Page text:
NEW YORK (AP) — Saturday’s “National Movie Day” brought the big screen to moviegoers for a small price —…
NEW YORK (AP) — Saturday’s “National Movie Day” brought the big screen to moviegoers for a small price — no more than $3 — as U.S. theaters sought to fill seats during the late-night lull. the summer.
The one-day national promotion was offered on more than 30,000 screens in more than 3,000 theaters, including major chains AMC and Regal Cinemas. The Cinema Foundation, a nonprofit arm of the National Association of Theater Owners, announced the plan Aug. 28 and said all major movie studios are also participating.
Labor Day weekend is traditionally one of the slowest weekends in theaters.
National Movie Day aims to flood theaters with moviegoers and keep them coming back in the fall, inspired by a sizzle reel of upcoming movies from A24, Amazon Studios, Disney, Focus Features, Lionsgate, Neon, Paramount, Sony Pictures Classics, Sony, United Artists Release, Universal and Warner Bros.
After more than two years of the pandemic, movie theaters rebounded significantly over the summer, seeing business return to near pre-pandemic levels. Movies like “Top Gun: Maverick,” “Minions: Rise of Gru,” “Doctor Strange in the Multiverse of Madness,” and “Jurassic World Dominion” pushed the summer domestic box office to $3.3 billion. dollars in ticket sales as of August 21. according to data company Comscore.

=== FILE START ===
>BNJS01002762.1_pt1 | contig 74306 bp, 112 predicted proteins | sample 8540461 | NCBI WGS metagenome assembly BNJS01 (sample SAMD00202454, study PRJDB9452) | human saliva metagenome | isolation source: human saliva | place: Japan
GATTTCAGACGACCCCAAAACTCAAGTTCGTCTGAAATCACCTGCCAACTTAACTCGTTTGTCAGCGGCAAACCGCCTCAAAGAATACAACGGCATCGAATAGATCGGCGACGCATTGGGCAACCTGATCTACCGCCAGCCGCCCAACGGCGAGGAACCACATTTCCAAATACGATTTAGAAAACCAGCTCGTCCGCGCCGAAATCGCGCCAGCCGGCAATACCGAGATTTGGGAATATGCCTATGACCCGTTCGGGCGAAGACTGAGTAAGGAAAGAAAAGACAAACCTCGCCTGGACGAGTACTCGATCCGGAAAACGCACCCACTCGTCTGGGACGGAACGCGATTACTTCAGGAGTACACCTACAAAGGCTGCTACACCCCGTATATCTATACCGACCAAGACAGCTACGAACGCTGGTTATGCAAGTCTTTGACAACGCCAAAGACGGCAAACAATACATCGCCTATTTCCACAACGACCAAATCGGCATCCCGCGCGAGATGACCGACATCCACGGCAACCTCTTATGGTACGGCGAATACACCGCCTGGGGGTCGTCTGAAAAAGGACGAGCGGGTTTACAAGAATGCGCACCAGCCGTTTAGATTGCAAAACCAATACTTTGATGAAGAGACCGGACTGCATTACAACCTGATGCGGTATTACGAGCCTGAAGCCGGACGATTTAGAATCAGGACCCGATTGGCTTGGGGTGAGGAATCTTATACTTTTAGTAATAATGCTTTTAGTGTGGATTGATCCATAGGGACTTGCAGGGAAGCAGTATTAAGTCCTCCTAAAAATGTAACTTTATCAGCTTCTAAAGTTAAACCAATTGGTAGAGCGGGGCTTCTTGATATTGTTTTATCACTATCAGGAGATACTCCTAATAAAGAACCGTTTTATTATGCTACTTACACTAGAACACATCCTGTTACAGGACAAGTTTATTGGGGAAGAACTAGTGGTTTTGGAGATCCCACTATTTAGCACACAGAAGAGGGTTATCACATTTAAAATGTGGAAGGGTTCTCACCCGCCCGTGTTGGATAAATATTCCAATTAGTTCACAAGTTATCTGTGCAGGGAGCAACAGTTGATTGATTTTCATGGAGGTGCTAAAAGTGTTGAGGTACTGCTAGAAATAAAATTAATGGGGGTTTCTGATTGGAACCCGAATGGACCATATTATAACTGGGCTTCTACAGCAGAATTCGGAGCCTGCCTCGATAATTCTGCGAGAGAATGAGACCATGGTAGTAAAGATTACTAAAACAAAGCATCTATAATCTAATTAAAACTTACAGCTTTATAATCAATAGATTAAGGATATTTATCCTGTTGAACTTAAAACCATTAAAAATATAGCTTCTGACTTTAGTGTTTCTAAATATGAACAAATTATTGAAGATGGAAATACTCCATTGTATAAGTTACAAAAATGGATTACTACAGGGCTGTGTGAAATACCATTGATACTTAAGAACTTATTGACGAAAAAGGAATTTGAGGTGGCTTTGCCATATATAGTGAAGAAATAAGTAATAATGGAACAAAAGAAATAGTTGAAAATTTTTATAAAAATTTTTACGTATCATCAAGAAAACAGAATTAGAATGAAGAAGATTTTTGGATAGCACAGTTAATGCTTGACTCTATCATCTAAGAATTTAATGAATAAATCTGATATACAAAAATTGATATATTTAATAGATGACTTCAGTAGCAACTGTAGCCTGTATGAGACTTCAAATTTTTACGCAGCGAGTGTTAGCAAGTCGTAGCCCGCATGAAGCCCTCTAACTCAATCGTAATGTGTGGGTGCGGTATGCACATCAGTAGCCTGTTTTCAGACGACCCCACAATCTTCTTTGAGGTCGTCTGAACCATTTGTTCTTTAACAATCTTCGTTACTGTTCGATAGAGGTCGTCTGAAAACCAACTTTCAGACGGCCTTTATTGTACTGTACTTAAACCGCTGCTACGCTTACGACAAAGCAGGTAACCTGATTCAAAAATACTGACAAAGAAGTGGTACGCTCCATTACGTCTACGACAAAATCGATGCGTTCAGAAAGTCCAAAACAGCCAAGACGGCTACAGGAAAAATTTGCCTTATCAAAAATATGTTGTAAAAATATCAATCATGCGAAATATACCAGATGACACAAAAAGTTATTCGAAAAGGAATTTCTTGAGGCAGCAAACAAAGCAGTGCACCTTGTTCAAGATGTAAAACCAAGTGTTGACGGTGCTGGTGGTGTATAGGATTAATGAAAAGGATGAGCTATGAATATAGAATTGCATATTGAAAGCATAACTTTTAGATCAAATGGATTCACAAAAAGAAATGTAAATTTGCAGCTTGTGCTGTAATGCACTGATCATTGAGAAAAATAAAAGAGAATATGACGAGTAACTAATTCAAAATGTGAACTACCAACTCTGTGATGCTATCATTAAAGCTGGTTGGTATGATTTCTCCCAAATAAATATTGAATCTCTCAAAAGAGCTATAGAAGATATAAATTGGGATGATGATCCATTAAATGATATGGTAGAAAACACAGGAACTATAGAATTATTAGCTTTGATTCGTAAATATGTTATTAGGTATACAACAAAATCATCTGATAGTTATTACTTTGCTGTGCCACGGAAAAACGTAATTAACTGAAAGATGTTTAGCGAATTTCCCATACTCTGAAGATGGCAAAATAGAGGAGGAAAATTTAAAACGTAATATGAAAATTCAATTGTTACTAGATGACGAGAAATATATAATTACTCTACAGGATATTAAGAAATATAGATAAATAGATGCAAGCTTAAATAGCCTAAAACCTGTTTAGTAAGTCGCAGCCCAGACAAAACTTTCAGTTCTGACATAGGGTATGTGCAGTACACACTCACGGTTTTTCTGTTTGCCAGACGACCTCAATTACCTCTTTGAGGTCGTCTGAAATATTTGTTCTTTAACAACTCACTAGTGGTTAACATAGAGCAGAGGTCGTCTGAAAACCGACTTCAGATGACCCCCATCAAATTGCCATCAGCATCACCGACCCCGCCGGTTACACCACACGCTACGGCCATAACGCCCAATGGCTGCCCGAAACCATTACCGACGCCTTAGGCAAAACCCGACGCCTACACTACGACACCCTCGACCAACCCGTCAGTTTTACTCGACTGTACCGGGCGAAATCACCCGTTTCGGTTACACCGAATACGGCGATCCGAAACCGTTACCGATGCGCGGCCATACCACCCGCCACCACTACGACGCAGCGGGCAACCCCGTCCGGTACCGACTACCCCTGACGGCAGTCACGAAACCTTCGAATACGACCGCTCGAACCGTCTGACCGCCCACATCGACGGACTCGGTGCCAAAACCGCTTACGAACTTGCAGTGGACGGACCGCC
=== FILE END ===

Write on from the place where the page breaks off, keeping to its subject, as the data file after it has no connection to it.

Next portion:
But that lag from 2019 totals around 20%, as exhibitors had around 30% fewer large-scale releases this year. Cineworld, which owns Regal Cinemas, cited the lack of major new release offerings in confirming recent discussions of a Chapter 11 bankruptcy protection filing.
National Film Day organizers described the event as a trial that could become an annual fixture. While other countries have experimented with a similar day of cheap movie tickets, the initiative is the first of its kind on such a large scale in the United States.
“After this summer’s record-breaking return to theaters, we wanted to do something to celebrate cinema,” Jackie Brenneman, president of the Cinema Foundation, said in an Aug. 28 statement. “We do this by offering a ‘thank you’ to the moviegoers who made this summer possible and by offering an extra incentive to those who have yet to return.”
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